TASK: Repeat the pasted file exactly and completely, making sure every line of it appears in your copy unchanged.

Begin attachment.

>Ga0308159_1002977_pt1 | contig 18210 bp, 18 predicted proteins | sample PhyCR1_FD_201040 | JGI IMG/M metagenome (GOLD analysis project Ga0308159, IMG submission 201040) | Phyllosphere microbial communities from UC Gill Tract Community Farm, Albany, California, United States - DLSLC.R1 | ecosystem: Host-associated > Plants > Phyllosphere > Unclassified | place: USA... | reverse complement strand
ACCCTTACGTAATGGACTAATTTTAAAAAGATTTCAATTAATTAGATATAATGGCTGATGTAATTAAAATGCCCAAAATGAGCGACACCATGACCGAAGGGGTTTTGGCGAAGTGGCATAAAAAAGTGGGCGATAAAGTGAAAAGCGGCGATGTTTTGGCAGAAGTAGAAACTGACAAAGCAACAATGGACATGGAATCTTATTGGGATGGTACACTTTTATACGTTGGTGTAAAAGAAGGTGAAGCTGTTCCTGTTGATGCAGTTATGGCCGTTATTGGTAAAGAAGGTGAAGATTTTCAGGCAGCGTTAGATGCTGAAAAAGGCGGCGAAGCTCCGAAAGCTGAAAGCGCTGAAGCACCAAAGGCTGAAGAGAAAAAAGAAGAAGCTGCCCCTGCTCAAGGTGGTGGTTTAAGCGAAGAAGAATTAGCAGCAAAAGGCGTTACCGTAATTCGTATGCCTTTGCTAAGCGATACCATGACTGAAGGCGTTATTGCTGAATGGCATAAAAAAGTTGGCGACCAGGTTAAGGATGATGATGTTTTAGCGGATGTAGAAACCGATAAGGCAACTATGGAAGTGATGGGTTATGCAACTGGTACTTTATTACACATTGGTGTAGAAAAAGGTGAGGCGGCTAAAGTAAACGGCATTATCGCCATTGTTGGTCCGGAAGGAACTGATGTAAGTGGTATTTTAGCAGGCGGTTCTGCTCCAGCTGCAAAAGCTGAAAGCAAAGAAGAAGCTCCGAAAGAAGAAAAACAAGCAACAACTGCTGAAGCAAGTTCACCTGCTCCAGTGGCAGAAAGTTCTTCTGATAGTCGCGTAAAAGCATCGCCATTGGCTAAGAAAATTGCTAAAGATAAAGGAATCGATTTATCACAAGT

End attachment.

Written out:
>Ga0308159_1002977_pt1 | contig 18210 bp, 18 predicted proteins | sample PhyCR1_FD_201040 | JGI IMG/M metagenome (GOLD analysis project Ga0308159, IMG submission 201040) | Phyllosphere microbial communities from UC Gill Tract Community Farm, Albany, California, United States - DLSLC.R1 | ecosystem: Host-associated > Plants > Phyllosphere > Unclassified | place: USA... | reverse complement strand
ACCCTTACGTAATGGACTAATTTTAAAAAGATTTCAATTAATTAGATATAATGGCTGATGTAATTAAAATGCCCAAAATGAGCGACACCATGACCGAAGGGGTTTTGGCGAAGTGGCATAAAAAAGTGGGCGATAAAGTGAAAAGCGGCGATGTTTTGGCAGAAGTAGAAACTGACAAAGCAACAATGGACATGGAATCTTATTGGGATGGTACACTTTTATACGTTGGTGTAAAAGAAGGTGAAGCTGTTCCTGTTGATGCAGTTATGGCCGTTATTGGTAAAGAAGGTGAAGATTTTCAGGCAGCGTTAGATGCTGAAAAAGGCGGCGAAGCTCCGAAAGCTGAAAGCGCTGAAGCACCAAAGGCTGAAGAGAAAAAAGAAGAAGCTGCCCCTGCTCAAGGTGGTGGTTTAAGCGAAGAAGAATTAGCAGCAAAAGGCGTTACCGTAATTCGTATGCCTTTGCTAAGCGATACCATGACTGAAGGCGTTATTGCTGAATGGCATAAAAAAGTTGGCGACCAGGTTAAGGATGATGATGTTTTAGCGGATGTAGAAACCGATAAGGCAACTATGGAAGTGATGGGTTATGCAACTGGTACTTTATTACACATTGGTGTAGAAAAAGGTGAGGCGGCTAAAGTAAACGGCATTATCGCCATTGTTGGTCCGGAAGGAACTGATGTAAGTGGTATTTTAGCAGGCGGTTCTGCTCCAGCTGCAAAAGCTGAAAGCAAAGAAGAAGCTCCGAAAGAAGAAAAACAAGCAACAACTGCTGAAGCAAGTTCACCTGCTCCAGTGGCAGAAAGTTCTTCTGATAGTCGCGTAAAAGCATCGCCATTGGCTAAGAAAATTGCTAAAGATAAAGGAATCGATTTATCACAAGT